In this cross-sectional study, we analyzed plasma concentrations of sensitive troponin I (TnI) and troponin T (TnT) in stable ambulatory hemodialysis patients (n = 239) and investigated their associations with clinical factors and mortality.
Results
In all of the enrolled patients, plasma TnI or TnT was detectable at a median concentration of 14 pg/ml (interquartile range: 7–29) using the Siemens TnI ultra assay and 49 pg/ml (31–74) using the Roche Elecsys high sensitive TnT assay. Markedly more patients exceeded the 99th percentile for TnT than for TnI (95% vs. 14%, p<0.0001). In a multivariate linear regression model, TnT was independently associated with age, gender, systolic dysfunction, time on dialysis, residual diuresis and systolic blood pressure, whereas TnI was independently associated with age, systolic dysfunction, pulse pressure, time on dialysis and duration of a HD session. During a follow-up period of nearly two years, TnT concentration above 38 pg/mL was associated with a 5-fold risk of death, whereas elevation of TnI had a gradual association to mortality.
Conclusion
In hemodialysis patients, elevations of plasma troponin concentrations are explained by cardiac function and dialysis-related parameters, which contribute to cardiac strain. Both are highly predictive of increased risk of death.
doi:10.1371/journal.pone.0047610
PMCID: PMC3471860  PMID: 23077650
3.  Impact of mannose-binding lectin deficiency on radiocontrast-induced renal dysfunction: a post-hoc analysis of a multicenter randomized controlled trial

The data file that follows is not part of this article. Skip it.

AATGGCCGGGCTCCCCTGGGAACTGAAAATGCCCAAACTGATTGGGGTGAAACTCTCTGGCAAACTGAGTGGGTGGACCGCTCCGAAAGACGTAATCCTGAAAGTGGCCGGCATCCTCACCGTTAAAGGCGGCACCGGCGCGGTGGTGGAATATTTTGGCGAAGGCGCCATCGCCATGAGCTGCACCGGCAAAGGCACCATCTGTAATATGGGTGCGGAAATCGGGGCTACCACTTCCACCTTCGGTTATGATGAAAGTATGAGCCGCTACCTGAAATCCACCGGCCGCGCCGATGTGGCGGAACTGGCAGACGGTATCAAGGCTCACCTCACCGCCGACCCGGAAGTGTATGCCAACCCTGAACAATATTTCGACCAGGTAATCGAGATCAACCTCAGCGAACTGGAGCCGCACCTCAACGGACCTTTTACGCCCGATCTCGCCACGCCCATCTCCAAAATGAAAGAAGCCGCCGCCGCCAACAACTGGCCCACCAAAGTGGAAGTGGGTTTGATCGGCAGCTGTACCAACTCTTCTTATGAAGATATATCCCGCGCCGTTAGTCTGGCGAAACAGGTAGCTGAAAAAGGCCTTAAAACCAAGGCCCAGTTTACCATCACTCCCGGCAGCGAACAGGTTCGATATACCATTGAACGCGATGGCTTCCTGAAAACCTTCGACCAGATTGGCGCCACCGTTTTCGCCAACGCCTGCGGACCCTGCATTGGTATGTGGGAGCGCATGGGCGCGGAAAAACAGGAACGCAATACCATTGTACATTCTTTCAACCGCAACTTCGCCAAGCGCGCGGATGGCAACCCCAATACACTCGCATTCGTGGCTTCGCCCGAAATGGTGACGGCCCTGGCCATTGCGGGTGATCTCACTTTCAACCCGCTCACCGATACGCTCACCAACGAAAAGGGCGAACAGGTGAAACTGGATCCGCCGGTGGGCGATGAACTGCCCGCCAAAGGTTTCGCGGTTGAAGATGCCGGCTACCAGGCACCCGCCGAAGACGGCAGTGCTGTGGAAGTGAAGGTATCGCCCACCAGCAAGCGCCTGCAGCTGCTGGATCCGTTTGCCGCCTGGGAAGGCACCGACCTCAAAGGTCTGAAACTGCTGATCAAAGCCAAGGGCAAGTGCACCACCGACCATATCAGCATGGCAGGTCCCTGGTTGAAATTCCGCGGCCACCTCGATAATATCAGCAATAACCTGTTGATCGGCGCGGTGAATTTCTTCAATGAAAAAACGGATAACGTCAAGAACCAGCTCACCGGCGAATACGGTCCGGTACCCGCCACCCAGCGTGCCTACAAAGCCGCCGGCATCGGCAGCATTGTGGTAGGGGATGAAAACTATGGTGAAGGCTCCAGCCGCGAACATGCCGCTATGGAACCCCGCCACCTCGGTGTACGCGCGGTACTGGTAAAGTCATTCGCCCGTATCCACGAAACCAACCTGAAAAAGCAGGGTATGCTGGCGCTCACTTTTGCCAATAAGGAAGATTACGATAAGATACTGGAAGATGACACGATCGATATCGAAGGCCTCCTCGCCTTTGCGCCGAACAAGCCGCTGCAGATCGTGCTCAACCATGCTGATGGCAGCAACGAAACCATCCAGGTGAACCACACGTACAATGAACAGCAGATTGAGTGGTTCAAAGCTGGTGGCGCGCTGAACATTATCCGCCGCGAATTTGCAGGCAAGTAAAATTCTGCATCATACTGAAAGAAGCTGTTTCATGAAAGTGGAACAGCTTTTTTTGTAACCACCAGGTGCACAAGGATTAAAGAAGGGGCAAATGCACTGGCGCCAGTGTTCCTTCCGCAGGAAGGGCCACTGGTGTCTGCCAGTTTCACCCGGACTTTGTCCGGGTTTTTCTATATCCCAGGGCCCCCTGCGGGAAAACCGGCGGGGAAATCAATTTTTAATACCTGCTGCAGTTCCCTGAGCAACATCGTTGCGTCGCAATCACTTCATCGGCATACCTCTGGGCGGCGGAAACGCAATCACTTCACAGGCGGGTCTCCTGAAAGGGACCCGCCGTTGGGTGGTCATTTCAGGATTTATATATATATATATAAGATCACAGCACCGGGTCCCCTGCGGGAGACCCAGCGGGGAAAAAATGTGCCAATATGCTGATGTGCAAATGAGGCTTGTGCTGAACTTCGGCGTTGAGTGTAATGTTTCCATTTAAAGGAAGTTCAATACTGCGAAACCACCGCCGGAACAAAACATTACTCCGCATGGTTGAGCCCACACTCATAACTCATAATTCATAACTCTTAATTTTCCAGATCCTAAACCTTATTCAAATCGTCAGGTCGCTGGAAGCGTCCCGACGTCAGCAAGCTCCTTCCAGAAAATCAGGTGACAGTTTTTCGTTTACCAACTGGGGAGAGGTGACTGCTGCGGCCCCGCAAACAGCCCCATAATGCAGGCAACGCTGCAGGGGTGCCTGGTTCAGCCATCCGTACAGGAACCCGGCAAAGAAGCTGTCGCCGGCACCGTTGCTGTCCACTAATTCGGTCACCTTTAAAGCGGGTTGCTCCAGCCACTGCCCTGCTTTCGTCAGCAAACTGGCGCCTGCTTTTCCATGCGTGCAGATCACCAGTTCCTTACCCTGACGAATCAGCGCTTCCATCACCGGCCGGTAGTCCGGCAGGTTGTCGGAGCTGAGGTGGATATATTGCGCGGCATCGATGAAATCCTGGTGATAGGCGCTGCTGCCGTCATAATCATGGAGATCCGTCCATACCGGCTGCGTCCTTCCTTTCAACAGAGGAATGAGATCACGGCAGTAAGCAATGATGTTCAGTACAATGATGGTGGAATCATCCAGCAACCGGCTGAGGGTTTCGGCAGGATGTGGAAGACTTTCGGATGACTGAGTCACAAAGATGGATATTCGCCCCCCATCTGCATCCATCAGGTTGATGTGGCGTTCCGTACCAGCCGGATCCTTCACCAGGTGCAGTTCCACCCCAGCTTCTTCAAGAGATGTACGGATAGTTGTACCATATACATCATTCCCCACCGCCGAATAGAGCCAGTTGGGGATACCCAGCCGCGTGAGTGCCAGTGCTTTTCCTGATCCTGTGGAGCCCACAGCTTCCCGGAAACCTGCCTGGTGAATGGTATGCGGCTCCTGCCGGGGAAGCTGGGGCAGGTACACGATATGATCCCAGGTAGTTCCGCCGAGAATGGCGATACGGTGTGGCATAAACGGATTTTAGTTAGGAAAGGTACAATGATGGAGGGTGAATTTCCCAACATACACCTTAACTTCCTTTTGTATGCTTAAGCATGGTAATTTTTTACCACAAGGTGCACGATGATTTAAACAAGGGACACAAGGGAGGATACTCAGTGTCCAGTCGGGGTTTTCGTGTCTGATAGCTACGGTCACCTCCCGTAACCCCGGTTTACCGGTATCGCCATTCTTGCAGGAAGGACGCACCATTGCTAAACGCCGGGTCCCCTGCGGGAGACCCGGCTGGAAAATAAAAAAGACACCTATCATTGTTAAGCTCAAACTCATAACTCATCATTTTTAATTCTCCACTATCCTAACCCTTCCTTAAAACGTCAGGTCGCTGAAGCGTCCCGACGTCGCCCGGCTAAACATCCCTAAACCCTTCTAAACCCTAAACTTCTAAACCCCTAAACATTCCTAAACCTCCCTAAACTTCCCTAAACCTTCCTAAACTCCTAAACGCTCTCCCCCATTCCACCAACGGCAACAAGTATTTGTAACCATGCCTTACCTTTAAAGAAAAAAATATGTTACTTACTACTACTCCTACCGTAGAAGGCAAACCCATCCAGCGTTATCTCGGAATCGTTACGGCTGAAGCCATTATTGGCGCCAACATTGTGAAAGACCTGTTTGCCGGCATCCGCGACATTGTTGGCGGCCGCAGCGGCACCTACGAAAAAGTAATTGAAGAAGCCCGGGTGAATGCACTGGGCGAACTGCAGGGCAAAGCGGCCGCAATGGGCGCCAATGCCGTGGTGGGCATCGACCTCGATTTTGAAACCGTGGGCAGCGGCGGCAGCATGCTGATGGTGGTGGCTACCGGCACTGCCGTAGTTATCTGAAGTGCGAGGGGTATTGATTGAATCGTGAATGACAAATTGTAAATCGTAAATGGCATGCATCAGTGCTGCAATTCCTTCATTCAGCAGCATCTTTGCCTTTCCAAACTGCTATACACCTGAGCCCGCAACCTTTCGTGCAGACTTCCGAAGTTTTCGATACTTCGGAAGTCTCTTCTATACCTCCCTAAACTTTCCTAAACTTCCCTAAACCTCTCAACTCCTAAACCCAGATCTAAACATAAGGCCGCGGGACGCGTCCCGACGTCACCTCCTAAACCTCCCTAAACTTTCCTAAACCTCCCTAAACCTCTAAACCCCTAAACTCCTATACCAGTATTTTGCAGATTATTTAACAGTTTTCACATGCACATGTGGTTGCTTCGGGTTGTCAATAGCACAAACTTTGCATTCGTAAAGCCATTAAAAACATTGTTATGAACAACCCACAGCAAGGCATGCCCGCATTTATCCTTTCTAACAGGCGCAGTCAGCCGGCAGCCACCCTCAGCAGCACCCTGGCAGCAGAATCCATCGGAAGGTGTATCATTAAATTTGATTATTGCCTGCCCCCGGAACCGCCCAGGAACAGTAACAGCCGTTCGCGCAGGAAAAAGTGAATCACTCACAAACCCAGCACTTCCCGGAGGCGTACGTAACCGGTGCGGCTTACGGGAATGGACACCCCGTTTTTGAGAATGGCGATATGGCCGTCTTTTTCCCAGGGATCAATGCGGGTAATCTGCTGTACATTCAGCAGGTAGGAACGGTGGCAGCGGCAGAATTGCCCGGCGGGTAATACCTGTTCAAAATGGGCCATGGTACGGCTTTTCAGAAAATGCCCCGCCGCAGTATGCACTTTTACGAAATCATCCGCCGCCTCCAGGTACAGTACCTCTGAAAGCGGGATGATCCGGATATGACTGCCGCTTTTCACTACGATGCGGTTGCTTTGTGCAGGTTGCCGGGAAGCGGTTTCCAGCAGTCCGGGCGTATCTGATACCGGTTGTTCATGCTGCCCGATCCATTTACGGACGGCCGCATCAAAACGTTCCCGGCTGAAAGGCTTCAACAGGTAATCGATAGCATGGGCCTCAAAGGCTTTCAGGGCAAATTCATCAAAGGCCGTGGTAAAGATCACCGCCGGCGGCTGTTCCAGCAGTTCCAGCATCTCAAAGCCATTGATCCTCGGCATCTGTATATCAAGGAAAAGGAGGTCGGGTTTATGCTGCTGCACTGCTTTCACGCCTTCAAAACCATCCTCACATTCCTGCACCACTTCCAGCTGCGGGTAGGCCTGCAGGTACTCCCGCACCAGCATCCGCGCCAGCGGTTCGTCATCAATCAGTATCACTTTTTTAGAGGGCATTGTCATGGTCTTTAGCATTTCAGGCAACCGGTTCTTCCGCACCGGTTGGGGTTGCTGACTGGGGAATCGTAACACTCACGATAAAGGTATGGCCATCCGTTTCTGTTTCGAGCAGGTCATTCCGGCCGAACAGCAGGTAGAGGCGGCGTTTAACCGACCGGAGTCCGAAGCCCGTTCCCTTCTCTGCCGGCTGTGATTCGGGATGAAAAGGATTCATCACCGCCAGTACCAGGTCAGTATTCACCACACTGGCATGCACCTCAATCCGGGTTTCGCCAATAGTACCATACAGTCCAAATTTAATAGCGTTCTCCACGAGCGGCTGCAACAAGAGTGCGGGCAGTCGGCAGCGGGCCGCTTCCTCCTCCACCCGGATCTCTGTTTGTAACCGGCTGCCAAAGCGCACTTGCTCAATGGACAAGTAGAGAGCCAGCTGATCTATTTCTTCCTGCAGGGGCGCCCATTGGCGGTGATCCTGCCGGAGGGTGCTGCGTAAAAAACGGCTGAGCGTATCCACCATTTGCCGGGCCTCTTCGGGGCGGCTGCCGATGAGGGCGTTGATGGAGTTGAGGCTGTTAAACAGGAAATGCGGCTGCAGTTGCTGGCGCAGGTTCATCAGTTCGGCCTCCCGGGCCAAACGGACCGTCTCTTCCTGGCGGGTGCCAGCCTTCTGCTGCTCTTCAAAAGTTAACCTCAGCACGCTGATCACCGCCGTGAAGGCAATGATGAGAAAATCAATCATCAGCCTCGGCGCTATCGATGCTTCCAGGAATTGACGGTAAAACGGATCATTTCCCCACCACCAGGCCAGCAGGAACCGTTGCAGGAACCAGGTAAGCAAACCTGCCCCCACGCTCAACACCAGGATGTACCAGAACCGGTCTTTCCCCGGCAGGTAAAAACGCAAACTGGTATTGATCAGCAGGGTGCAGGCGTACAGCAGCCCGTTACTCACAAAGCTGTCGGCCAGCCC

BMC Nephrology  2012;13:99.
Background
Local renal ischemia is regarded as an important factor in the development of contrast-induced nephropathy (CIN). Mannose-binding lectin (MBL) is involved in the tissue damage during experimental ischemia/reperfusion injury of the kidneys. The aim of the present study was to investigate the association of MBL deficiency with radiocontrast-induced renal dysfunction in a large prospective cohort.
Methods
246 patients with advanced non–dialysis-dependent renal dysfunction who underwent radiographic contrast procedures were included in the study. Baseline serum MBL levels were analyzed according to the occurrence of a creatinine-based (increase of ≥0.5 mg/dL or ≥25% within 48 hours) or cystatin C-based (increase of ≥10% within 24 hours) CIN.
Results
The incidence of creatinine-based and cystatin C-based CIN was 6.5% and 24%, respectively. MBL levels were not associated with the occurrence of creatinine-based CIN. However, patients that experienced a cystatin C increase of ≥10% showed significantly higher MBL levels than patients with a rise of <10% (median 2885 (IQR 1193–4471) vs. 1997 (IQR 439–3504)ng/mL, p = 0.01). In logistic regression analysis MBL deficiency (MBL levels≤500 ng/ml) was identified as an inverse predictor of a cystatin C increase ≥10% (OR 0.34, 95% CI 0.15-0.8, p = 0.01).